HOUSTON -- Before the first inning of Game 6 of the American League Championship Series on Saturday night, Yuli Gurriel had fallen in line with most of the rest of the Astros’ lineup, in that he was one of several hitters who had not done a lot offensively throughout the postseason.
The Cuban first baseman changed that narrative with one mighty swing in the first inning, a three-run homer off Yankees opener Chad Green, giving the Astros their first inkling that they may not need to play a Game 7.
Though it was early, the homer proved crucial. Houston blew a lead in the top of the ninth but then won it in the bottom of the inning on José Altuve’s two-run homer, a position it would not have been in had Gurriel not gotten the party started four hours earlier, shortly after the first pitch was thrown.
“Obviously I’m very happy,” Gurriel said through an interpreter. “Especially to start the game and put our team ahead like that. It's very important to me. It's great.”
The homer was Gurriel’s third three-run shot in the postseason, a new Astros record. More importantly, it allowed his team to relax a little as they tried to nail down their second AL pennant in three seasons.
It also gave manager AJ Hinch some comfort as he pieced together nine innings that featured nothing but relievers, adding an extra layer of uncertainty for the skipper that he didn’t have to deal with a lot during his team’s 107-win regular season.
“It's nice when you take the lead, especially in an elimination game on the other side,” Hinch said. “It puts an immense amount of pressure on [the Yankees]. It wouldn't surprise me that Yuli was in the middle of it, because he's been mere feet away from being in the middle of virtually every good thing that's happened to us offensively in this series.”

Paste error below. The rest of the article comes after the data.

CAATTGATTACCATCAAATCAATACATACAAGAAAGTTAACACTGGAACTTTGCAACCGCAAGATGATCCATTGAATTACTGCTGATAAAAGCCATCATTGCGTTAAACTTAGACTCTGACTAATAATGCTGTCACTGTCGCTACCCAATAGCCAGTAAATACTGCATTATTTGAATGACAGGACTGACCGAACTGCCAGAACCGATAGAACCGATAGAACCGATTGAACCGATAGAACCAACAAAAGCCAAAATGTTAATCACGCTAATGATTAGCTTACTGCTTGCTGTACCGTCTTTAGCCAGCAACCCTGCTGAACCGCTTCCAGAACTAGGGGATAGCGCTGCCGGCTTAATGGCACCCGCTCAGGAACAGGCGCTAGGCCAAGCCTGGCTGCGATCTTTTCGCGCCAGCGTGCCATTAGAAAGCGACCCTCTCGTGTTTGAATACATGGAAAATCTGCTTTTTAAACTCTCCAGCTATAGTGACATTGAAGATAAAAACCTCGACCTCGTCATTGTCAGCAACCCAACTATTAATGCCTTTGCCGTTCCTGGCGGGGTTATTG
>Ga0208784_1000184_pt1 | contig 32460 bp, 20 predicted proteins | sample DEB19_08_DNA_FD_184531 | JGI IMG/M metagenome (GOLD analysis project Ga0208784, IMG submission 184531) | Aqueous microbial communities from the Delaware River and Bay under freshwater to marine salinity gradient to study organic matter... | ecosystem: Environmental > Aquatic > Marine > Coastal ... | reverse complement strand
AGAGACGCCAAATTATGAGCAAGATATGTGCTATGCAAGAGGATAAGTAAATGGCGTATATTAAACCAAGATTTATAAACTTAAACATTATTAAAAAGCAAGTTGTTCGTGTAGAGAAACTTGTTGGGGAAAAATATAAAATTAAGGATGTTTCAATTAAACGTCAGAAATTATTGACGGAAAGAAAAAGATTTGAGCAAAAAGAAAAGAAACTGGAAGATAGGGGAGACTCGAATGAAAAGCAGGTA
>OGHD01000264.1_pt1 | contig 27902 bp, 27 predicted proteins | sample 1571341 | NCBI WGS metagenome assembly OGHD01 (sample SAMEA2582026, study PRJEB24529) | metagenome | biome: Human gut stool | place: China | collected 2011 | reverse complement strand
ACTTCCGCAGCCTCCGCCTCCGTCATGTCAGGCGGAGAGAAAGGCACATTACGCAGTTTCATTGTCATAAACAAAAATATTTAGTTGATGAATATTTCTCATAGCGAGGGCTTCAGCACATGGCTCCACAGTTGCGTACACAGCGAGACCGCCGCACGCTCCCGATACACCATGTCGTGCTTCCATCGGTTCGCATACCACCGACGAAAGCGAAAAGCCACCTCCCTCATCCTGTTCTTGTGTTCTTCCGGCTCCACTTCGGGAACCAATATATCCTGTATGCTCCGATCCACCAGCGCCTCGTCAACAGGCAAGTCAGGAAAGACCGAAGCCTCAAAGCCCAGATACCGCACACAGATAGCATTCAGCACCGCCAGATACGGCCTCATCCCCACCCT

This one was the most memorable, though. With one out in that opening frame, Altuve doubled, before Alex Bregman followed with a two-out walk. Gurriel -- 1-for-20 in the ALCS entering Game 6 -- connected with a first-pitch 98.6 mph fastball from Green and sent it to the left-field stands, putting Houston ahead, 3-0. The ball was projected to travel 356 feet, per Statcast.
After Saturday’s win, the Astros are 89-2 this year when leading by three or more runs, the best mark in the Majors (regular season and postseason). That includes a 51-0 mark at Minute Maid Park.
Gurriel’s homer provided padding for Houston and redemption for the first baseman, who'd been stung by bad luck, rather than bad hitting, this postseason. Despite his meek offensive showing, his power potential continued to be a threat.
In fact, Gurriel entered Game 6 with 15 hard-hit balls -- defined as registering at least 95 mph -- which is tied for the second most of any player this postseason. His nine hard-hit outs were second most behind teammate Michael Brantley (10).
“I had all the bad luck,” Gurriel said. “And I hope I get the good luck in the World Series.”
Added Hinch: “Yuli has been the unluckiest guy on our team when it comes to results, but his resolve has been great. His at-bats were always really good. Even the pitch he hit was incredible that he could get to it and hit the ball out of the ballpark. He hits a lot of home runs in this park. And he hung with it.”
Prior to Game 6, few Astros were hitting the ball especially well, particularly with runners on base. Entering Saturday, Houston's hitters were just 4-for-40 (.100) with runners in scoring position this postseason.
Gurriel acknowledged he was a little discouraged when nothing was falling in for hits, well aware that he was making good contact even with poor results.
“I felt a little bit bad,” he said. “I was hitting the ball hard. I was trying to help the team and I couldn't help the team. It was tough. Obviously, hitting that home run, it felt great for me. To be able to put the team ahead, it was such a great feeling.”